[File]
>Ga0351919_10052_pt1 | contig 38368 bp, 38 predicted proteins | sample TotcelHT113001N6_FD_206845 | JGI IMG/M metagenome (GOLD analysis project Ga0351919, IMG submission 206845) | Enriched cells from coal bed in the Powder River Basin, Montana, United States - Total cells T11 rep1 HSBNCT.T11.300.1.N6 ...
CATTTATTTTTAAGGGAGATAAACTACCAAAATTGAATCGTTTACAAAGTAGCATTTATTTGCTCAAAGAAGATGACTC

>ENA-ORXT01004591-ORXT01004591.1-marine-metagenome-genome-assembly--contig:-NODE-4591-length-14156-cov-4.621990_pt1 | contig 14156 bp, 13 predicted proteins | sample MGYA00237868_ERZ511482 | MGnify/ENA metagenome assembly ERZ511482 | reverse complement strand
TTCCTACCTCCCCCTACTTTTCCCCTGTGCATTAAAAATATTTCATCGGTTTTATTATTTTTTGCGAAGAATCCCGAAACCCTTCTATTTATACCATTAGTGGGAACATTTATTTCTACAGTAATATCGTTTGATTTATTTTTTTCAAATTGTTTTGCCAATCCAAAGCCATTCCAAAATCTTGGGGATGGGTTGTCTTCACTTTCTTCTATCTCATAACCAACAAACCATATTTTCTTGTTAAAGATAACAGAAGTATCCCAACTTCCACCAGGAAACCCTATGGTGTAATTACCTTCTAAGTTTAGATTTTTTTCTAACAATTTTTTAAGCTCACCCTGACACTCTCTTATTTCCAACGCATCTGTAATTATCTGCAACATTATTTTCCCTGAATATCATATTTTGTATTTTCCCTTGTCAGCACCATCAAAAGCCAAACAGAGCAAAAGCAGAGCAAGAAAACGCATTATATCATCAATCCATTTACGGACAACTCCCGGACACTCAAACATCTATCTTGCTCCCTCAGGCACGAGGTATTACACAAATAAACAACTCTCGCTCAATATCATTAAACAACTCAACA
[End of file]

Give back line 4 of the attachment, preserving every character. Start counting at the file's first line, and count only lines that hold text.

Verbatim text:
TTCCTACCTCCCCCTACTTTTCCCCTGTGCATTAAAAATATTTCATCGGTTTTATTATTTTTTGCGAAGAATCCCGAAACCCTTCTATTTATACCATTAGTGGGAACATTTATTTCTACAGTAATATCGTTTGATTTATTTTTTTCAAATTGTTTTGCCAATCCAAAGCCATTCCAAAATCTTGGGGATGGGTTGTCTTCACTTTCTTCTATCTCATAACCAACAAACCATATTTTCTTGTTAAAGATAACAGAAGTATCCCAACTTCCACCAGGAAACCCTATGGTGTAATTACCTTCTAAGTTTAGATTTTTTTCTAACAATTTTTTAAGCTCACCCTGACACTCTCTTATTTCCAACGCATCTGTAATTATCTGCAACATTATTTTCCCTGAATATCATATTTTGTATTTTCCCTTGTCAGCACCATCAAAAGCCAAACAGAGCAAAAGCAGAGCAAGAAAACGCATTATATCATCAATCCATTTACGGACAACTCCCGGACACTCAAACATCTATCTTGCTCCCTCAGGCACGAGGTATTACACAAATAAACAACTCTCGCTCAATATCATTAAACAACTCAACA